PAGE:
Furthermore, Denver multi-billionaire Philip Anschutz and his El Paso-based partner Woody Hunt are currently developing a plan to tap the water under the West Texan Dell City to sell it at a profit to El Paso and Juárez. Eloy Vallina, board member of the Verde Realty Company, owns the plot of land known as San Jerónimo (opposite Santa Teresa, New Mexico) about the size of the entire city of Juárez where the invaluable Conejos Medanos aquifer is located.

The underground water source will serve as a reserve basin when the current Hueco Bolson that supplies Ciudad Juárez and El Paso dries up within the next two decades. According to the Paso Del Norte Task Force study it will dry up by the year 2020. And now the richest man in the world, Carlos Slim, is in on the act to monopolize what in our desert is known as ‘liquid gold.’ His project—which will be the main source to meet the water needs for the future San Jeronimo-Santa Teresa projects—will affect the water supply on both sides of the border. Not a single mainstream press report came out this year about the negative effects the mega-development projects known as ‘master planned binational cities’ is going to have on the water supply for the rest of us.’ [8]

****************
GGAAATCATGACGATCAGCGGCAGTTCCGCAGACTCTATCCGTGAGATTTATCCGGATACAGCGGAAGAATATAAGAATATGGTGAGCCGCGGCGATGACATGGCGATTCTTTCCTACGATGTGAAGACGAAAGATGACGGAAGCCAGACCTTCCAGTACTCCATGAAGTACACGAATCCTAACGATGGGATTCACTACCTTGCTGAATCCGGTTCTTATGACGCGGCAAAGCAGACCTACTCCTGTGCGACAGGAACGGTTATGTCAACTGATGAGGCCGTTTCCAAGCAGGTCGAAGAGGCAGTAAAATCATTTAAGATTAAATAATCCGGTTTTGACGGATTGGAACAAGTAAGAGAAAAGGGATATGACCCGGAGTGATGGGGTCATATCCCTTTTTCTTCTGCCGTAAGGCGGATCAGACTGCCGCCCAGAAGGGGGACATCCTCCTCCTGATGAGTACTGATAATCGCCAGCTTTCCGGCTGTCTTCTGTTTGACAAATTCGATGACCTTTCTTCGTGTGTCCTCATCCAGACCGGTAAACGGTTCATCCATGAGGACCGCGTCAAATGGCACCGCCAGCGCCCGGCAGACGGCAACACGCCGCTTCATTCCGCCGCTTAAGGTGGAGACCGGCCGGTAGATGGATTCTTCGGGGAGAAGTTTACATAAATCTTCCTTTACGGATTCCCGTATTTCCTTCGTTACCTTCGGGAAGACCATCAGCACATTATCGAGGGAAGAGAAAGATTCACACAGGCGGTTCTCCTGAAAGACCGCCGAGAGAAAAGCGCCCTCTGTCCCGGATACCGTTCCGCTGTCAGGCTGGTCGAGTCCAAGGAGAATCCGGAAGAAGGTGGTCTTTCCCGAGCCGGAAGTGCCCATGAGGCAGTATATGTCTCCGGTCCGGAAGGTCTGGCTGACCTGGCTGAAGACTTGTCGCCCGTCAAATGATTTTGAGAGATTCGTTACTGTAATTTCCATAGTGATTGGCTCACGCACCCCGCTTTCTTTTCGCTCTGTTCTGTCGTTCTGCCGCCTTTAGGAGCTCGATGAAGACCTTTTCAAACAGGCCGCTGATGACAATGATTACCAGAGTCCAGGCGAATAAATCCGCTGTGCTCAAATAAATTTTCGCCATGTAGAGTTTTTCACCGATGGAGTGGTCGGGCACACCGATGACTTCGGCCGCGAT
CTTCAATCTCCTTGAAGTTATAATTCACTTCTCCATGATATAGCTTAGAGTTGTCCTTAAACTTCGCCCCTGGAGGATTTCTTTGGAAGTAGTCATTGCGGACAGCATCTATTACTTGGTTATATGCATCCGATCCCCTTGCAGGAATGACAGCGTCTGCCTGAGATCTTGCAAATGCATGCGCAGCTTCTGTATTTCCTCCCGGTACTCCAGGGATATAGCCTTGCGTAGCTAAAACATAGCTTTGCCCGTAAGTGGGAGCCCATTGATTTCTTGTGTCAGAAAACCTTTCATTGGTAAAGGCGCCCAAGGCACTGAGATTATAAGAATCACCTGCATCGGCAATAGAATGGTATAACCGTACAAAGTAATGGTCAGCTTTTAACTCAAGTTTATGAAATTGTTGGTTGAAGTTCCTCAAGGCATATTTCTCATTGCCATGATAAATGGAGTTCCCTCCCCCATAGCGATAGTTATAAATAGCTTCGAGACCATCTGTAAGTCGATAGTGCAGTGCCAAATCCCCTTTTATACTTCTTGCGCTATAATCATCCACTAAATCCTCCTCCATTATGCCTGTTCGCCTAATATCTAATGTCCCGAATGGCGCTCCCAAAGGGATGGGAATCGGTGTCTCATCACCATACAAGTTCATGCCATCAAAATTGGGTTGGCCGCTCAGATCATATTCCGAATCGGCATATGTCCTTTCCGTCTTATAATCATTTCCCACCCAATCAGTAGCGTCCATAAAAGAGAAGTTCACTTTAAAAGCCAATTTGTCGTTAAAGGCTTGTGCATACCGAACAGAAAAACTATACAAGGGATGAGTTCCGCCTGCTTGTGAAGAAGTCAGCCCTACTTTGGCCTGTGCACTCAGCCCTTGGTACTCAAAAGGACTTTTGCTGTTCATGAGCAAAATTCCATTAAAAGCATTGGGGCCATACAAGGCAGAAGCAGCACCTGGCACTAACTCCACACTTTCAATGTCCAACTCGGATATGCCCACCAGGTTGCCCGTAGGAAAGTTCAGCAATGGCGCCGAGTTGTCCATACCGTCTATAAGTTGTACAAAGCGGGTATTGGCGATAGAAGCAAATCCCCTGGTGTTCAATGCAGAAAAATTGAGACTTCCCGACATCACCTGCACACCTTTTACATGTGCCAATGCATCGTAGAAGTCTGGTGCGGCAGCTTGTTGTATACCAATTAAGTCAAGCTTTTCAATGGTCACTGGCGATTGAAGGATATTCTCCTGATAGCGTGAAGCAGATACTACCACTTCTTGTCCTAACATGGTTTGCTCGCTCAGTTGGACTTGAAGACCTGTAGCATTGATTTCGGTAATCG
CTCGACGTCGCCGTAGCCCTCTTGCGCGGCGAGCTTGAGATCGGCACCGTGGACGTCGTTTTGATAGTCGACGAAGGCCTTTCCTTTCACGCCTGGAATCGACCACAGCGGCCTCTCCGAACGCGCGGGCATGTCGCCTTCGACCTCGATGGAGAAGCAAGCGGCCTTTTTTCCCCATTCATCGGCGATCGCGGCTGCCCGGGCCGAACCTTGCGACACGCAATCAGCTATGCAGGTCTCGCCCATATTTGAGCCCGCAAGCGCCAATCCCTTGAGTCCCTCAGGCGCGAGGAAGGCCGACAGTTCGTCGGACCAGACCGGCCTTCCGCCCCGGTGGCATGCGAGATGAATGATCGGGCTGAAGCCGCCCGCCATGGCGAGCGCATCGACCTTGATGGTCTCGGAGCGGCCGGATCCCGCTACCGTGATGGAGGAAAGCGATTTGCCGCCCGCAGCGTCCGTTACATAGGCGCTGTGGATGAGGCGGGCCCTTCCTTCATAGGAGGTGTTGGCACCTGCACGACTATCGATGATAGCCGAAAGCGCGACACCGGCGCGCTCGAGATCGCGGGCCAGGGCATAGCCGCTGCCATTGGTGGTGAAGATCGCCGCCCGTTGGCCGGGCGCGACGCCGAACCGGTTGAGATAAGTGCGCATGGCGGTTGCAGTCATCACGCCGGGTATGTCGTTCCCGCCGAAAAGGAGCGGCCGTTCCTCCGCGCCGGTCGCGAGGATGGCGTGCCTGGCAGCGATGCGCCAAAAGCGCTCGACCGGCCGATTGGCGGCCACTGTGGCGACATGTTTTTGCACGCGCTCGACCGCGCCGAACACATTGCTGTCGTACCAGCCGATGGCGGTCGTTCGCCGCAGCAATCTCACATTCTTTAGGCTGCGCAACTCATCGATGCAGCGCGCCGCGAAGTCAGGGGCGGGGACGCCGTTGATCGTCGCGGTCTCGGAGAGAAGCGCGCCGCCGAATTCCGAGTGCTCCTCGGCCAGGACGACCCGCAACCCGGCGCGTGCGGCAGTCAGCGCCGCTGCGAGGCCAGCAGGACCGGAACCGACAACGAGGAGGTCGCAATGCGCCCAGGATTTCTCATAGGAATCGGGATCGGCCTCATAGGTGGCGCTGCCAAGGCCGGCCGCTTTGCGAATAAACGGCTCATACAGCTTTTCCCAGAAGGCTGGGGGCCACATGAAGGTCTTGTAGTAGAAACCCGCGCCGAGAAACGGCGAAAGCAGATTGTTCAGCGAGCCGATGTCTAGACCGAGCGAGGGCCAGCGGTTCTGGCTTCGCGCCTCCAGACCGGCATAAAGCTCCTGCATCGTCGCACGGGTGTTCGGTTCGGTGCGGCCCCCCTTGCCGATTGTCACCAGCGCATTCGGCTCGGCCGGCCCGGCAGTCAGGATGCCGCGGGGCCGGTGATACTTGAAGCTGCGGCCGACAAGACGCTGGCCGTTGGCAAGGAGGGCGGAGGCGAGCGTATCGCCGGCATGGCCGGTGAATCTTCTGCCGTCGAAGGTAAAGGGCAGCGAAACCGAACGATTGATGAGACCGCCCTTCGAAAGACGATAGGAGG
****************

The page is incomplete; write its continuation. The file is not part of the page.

It’s enough to make you wonder whether perhaps this possibility of unpoliced and unreported appropriation of Juárez’s natural resources, the disempowerment of the twin cities’ working class, and the brutally diminished value of women’s lives is what the Financial Times journal Foreign Direct Investment were alluding to in their April/May 2007 edition when they designated Juárez ‘The City of the Future’….


[1] http://www.contraelsilencio.org/Videoteca/Cat3/concursoFron.htm

[2] Fuga! http://content.elpasotimes.com/openmic/fuga.shtml

[3] http://www.gdi-solutions.com/fdi/2007awards/Mexico/ciudad_juarez.htm

[4] ‘Mexico: Justice fails in Ciudad Juárez and the city of Chihuahua’, Amnesty International USA

[5] ‘Two Countries, One City – El Paso & Juârez only seem separate. They share air, same water and the same destiny’, by Tim Padgett & Cathy Booth Thomas, Time.Com 2001. http://www.time.com/time/covers/1101010611/fcities2.html

[6] ‘YSA Trip to El Paso and Juarez’, by Nico Solon and Alejandro Giron, Socialist Action newspaper, July 2006

[7] ‘Two Cities and Four Bridges Where Commerce Flows’, by Lisa Chamberlain, The New York Times, 28 March 2007

[8] ‘Top Ten El Paso – Juárez Censored Stories of 2007’, from La Nueva Raza, Movimiento News & Events from Around Aztlan in Print & Online, Sunday, 6 January 2008 www.larazaunida.com